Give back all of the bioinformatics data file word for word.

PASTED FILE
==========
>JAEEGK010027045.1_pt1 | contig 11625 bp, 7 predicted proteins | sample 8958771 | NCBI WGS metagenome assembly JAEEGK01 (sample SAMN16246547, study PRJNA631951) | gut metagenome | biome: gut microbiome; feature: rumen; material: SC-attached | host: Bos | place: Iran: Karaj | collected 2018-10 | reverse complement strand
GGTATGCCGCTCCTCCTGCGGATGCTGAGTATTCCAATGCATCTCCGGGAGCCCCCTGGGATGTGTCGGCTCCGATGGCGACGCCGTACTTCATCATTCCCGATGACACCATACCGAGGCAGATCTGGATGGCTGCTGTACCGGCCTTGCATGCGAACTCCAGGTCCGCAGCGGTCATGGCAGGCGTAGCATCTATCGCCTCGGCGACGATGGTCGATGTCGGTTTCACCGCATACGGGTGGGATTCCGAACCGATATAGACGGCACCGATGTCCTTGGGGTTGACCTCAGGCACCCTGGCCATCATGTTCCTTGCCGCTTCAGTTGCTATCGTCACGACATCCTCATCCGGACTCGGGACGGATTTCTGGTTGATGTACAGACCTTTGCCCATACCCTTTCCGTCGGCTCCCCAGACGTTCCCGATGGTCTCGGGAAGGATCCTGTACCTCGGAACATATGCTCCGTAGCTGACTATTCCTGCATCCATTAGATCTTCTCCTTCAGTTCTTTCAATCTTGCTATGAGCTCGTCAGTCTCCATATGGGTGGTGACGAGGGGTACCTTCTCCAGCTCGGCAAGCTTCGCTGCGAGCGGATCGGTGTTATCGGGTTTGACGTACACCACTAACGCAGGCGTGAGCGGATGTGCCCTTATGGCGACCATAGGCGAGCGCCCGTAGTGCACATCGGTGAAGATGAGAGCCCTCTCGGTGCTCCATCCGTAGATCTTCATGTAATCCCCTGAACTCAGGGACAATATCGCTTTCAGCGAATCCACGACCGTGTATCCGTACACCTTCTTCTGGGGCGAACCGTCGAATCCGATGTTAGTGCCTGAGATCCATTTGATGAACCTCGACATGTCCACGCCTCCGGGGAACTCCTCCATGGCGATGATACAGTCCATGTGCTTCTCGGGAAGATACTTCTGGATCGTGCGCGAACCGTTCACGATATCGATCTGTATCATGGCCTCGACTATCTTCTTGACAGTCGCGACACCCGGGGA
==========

>JAEEGK010027045.1_pt1 | contig 11625 bp, 7 predicted proteins | sample 8958771 | NCBI WGS metagenome assembly JAEEGK01 (sample SAMN16246547, study PRJNA631951) | gut metagenome | biome: gut microbiome; feature: rumen; material: SC-attached | host: Bos | place: Iran: Karaj | collected 2018-10 | reverse complement strand
GGTATGCCGCTCCTCCTGCGGATGCTGAGTATTCCAATGCATCTCCGGGAGCCCCCTGGGATGTGTCGGCTCCGATGGCGACGCCGTACTTCATCATTCCCGATGACACCATACCGAGGCAGATCTGGATGGCTGCTGTACCGGCCTTGCATGCGAACTCCAGGTCCGCAGCGGTCATGGCAGGCGTAGCATCTATCGCCTCGGCGACGATGGTCGATGTCGGTTTCACCGCATACGGGTGGGATTCCGAACCGATATAGACGGCACCGATGTCCTTGGGGTTGACCTCAGGCACCCTGGCCATCATGTTCCTTGCCGCTTCAGTTGCTATCGTCACGACATCCTCATCCGGACTCGGGACGGATTTCTGGTTGATGTACAGACCTTTGCCCATACCCTTTCCGTCGGCTCCCCAGACGTTCCCGATGGTCTCGGGAAGGATCCTGTACCTCGGAACATATGCTCCGTAGCTGACTATTCCTGCATCCATTAGATCTTCTCCTTCAGTTCTTTCAATCTTGCTATGAGCTCGTCAGTCTCCATATGGGTGGTGACGAGGGGTACCTTCTCCAGCTCGGCAAGCTTCGCTGCGAGCGGATCGGTGTTATCGGGTTTGACGTACACCACTAACGCAGGCGTGAGCGGATGTGCCCTTATGGCGACCATAGGCGAGCGCCCGTAGTGCACATCGGTGAAGATGAGAGCCCTCTCGGTGCTCCATCCGTAGATCTTCATGTAATCCCCTGAACTCAGGGACAATATCGCTTTCAGCGAATCCACGACCGTGTATCCGTACACCTTCTTCTGGGGCGAACCGTCGAATCCGATGTTAGTGCCTGAGATCCATTTGATGAACCTCGACATGTCCACGCCTCCGGGGAACTCCTCCATGGCGATGATACAGTCCATGTGCTTCTCGGGAAGATACTTCTGGATCGTGCGCGAACCGTTCACGATATCGATCTGTATCATGGCCTCGACTATCTTCTTGACAGTCGCGACACCCGGGGA